Innovative Trail Brings Nature to The Autism Community

In the summer of 2014, a casual conversation with one of my neighbors revealed that two boys we knew with autism – one from Albany, one from New York City –  each experienced an uncanny sense of calm and serenity during separate visits to Letchworth State Park in western New York.

Also, both families also had initially hesitated in bringing their special needs children to a state park for fear of their behavior not being understood or accepted. As we pondered this sense of exclusion, my neighbor Susan Herrnstein and I also wondered together if Letchworth might be the right place for a unique project to provide a safe and welcoming experience in nature for visitors with autism spectrum disorder (ASD) and other developmental disabilities.

This winter, some six and one-half years later, construction began on The Autism Nature Trail (The ANT) at Letchworth State Park, the first nature trail of its kind to be designed specifically for the sensory needs of people with autism, a diverse range of neurodevelopmental conditions characterized by challenges with social skills, repetitive behaviors, speech and nonverbal communication. In February, Parks Commissioner Erik Kulleseid attended the groundbreaking ceremony and opening of the trail is set for later this summer.

Parks Commissioner Erik Kulleseid (center) joins with ANT supporters during the February groundbreaking of the trail at Letchworth State Park. (Photo Credit – NYS Parks)
Construction work continues on The ANT in anticipation of an opening this summer. (Photo Credit – NYS Parks)

As a representative for Genesee County on the Genesee Region Parks Commission, I knew from the start that an undertaking of this magnitude could strain the Parks budget, so an early commitment was made that all funds to design, build, equip, staff, program and maintain this unique trail would come from private fundraising efforts.

Herrnstein recruited her friend Gail Serventi, a retired speech/language pathologist, to join our early team, and each of us took primary responsibility for an aspect of the project, which led to some involved in the project to eventually dub us the “ANT Aunts.”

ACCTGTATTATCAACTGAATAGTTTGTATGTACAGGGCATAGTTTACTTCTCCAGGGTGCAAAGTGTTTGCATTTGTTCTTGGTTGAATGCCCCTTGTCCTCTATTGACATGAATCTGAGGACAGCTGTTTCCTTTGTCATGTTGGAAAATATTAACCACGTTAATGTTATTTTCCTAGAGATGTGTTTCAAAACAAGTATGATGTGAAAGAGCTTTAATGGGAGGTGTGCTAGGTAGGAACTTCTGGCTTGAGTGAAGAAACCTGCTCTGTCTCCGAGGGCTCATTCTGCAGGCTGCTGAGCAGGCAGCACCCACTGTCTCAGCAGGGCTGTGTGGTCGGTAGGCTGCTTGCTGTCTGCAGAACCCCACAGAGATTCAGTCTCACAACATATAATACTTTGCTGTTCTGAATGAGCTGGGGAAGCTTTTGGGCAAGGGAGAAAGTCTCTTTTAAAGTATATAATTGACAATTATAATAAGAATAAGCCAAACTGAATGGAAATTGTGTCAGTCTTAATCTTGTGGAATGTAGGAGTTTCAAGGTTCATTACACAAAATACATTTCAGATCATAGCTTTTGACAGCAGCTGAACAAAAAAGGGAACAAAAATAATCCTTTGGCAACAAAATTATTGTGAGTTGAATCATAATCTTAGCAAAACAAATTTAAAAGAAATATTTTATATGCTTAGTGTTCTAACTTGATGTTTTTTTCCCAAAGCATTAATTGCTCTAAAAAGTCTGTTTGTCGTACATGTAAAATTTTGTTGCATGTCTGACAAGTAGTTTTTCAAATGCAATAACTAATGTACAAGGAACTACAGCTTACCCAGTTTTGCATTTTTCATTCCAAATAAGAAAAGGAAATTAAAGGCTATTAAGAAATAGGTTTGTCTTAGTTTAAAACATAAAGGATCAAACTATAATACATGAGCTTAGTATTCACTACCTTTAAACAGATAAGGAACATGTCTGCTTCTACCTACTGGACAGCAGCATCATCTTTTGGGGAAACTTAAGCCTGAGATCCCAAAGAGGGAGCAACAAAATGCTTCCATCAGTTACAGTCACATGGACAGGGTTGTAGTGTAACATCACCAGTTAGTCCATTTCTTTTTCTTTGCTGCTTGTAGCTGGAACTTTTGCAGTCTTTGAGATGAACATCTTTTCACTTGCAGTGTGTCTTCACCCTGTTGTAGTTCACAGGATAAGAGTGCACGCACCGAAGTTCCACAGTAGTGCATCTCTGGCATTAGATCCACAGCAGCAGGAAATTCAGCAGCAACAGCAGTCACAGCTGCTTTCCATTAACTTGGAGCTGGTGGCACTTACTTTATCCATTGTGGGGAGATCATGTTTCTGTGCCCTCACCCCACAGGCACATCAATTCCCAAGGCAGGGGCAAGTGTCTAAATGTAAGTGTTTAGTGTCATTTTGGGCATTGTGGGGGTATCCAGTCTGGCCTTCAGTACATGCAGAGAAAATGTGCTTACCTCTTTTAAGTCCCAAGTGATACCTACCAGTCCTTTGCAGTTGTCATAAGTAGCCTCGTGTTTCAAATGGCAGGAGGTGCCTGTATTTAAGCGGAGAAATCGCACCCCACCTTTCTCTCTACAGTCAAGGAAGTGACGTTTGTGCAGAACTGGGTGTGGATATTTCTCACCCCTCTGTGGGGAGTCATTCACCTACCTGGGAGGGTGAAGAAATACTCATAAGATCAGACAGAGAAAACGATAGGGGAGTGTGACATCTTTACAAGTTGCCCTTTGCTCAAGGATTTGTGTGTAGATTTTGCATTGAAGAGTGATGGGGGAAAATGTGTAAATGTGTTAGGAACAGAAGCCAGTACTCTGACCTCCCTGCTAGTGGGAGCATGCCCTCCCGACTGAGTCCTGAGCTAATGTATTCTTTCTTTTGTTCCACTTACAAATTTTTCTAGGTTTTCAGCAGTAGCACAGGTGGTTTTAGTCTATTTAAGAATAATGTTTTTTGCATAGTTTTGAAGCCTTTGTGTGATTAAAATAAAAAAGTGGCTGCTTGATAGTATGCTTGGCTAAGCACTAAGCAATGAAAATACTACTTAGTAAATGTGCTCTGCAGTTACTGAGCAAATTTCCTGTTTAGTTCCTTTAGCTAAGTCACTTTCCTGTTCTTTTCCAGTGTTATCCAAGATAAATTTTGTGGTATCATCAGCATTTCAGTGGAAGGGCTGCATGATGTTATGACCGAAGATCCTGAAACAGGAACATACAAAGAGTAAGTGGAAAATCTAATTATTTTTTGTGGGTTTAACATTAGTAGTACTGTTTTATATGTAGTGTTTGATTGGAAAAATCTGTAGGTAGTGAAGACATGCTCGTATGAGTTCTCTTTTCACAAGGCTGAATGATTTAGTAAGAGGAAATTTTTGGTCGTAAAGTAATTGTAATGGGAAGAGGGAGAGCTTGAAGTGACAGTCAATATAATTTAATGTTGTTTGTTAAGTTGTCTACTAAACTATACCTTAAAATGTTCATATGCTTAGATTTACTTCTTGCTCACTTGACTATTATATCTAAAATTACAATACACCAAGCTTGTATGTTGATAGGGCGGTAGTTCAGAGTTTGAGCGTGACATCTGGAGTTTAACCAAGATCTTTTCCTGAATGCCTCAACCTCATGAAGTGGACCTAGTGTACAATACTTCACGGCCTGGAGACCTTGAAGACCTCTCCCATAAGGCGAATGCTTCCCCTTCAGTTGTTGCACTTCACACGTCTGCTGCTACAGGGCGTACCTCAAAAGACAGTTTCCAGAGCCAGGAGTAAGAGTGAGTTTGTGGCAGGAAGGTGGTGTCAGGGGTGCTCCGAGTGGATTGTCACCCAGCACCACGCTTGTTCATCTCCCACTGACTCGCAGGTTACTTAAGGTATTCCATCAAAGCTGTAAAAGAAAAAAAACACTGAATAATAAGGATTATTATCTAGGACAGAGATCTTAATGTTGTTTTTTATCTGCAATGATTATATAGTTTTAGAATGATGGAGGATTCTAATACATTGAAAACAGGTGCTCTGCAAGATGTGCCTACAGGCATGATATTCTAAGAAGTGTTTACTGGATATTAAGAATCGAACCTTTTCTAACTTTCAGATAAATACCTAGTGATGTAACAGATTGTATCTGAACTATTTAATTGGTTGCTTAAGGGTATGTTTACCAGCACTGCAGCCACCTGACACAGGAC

Herrnstein led a Planning Committee and found an architect, a natural playscape creator and an organization in Rochester – Camp Puzzle Peace – which specializes in an Adirondack summer camping experience for entire families living with developmental disabilities.

Serventi convened an impressive Advisory Panel of all-volunteer academics and practitioners in speech, occupational and physical therapy, autism, special education and related services. Individuals with autism and parents and grandparents of children with developmental disabilities were included in the conversation.

I organized a Fundraising Team and began soliciting donations even before a full schematic design had even been approved by New York State Parks. So far, The ANT volunteers have raised $3 million in private funds toward the ultimate goal of $3.7 million to insure programming for the trail into the future.

The fundraising campaign was managed by the Natural Heritage Trust on behalf of State Parks. The trust is a not-for-profit corporation that receives and administers gifts, grants and contributions to further public programs for parks, recreation, cultural, land and water conservation and historic preservation purposes.

Parks Commissioner Erik Kulleseid with the ANT “aunts” at the February groundbreaking for the trail. From left to right, Susan Herrnstein, Loren Penman, Gail Serventi, Commissioner Kulleseid. (Photo credit – NYS Parks)

Early along the way, our quest to create The ANT also led to a connection with the amazing Dr. Temple Grandin, a woman diagnosed with autism in 1950 at age two and now a cattle industry expert who is quite possibly the world’s most well-known advocate for the autistic community.

Now a professor at Colorado State University, she was intrigued by the idea of a nature trail designed for visitors with autism. After her diagnosis, Grandin received early intervention thanks to a determined mother and went on to earn bachelor’s, master’s and doctoral degrees. At age 39, she helped raise national attention to the issue of autism with her debut 1986 book Emergence, which described how it felt to be autistic in a neurotypical world.

Grandin went on to write a 1993 work on her professional specialty of livestock handling, and authored further books on living with autism, including Thinking in Pictures in 1995 and The Way I See It in 2008. Her life was the feature of a 2010 HBO biographical film that starred Claire Danes. That same year, Time Magazine named Grandin as one of their 100 “heroes” around the world. She was inducted into the National Women’s Hall of Fame in Seneca Falls in Seneca County, New York, in 2017.

Autism advocate Temple Grandin (center), meets with Loren Penman (left) and Gail Serventi (right).